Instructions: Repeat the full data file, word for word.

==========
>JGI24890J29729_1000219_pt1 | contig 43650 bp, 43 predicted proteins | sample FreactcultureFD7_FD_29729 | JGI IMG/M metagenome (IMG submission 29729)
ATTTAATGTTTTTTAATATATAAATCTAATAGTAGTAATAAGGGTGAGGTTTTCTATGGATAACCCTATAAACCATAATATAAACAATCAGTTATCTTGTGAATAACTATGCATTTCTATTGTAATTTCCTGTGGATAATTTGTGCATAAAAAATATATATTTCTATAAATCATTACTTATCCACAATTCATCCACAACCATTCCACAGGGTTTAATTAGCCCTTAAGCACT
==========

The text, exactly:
>JGI24890J29729_1000219_pt1 | contig 43650 bp, 43 predicted proteins | sample FreactcultureFD7_FD_29729 | JGI IMG/M metagenome (IMG submission 29729)
ATTTAATGTTTTTTAATATATAAATCTAATAGTAGTAATAAGGGTGAGGTTTTCTATGGATAACCCTATAAACCATAATATAAACAATCAGTTATCTTGTGAATAACTATGCATTTCTATTGTAATTTCCTGTGGATAATTTGTGCATAAAAAATATATATTTCTATAAATCATTACTTATCCACAATTCATCCACAACCATTCCACAGGGTTTAATTAGCCCTTAAGCACT